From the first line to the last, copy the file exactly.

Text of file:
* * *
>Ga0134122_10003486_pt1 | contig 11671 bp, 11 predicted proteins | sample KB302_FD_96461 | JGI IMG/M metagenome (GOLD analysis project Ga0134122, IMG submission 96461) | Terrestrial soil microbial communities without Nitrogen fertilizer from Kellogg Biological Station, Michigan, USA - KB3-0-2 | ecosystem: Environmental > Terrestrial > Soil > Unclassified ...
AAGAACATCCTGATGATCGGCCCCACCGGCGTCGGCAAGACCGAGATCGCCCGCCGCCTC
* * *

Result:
>Ga0134122_10003486_pt1 | contig 11671 bp, 11 predicted proteins | sample KB302_FD_96461 | JGI IMG/M metagenome (GOLD analysis project Ga0134122, IMG submission 96461) | Terrestrial soil microbial communities without Nitrogen fertilizer from Kellogg Biological Station, Michigan, USA - KB3-0-2 | ecosystem: Environmental > Terrestrial > Soil > Unclassified ...
AAGAACATCCTGATGATCGGCCCCACCGGCGTCGGCAAGACCGAGATCGCCCGCCGCCTC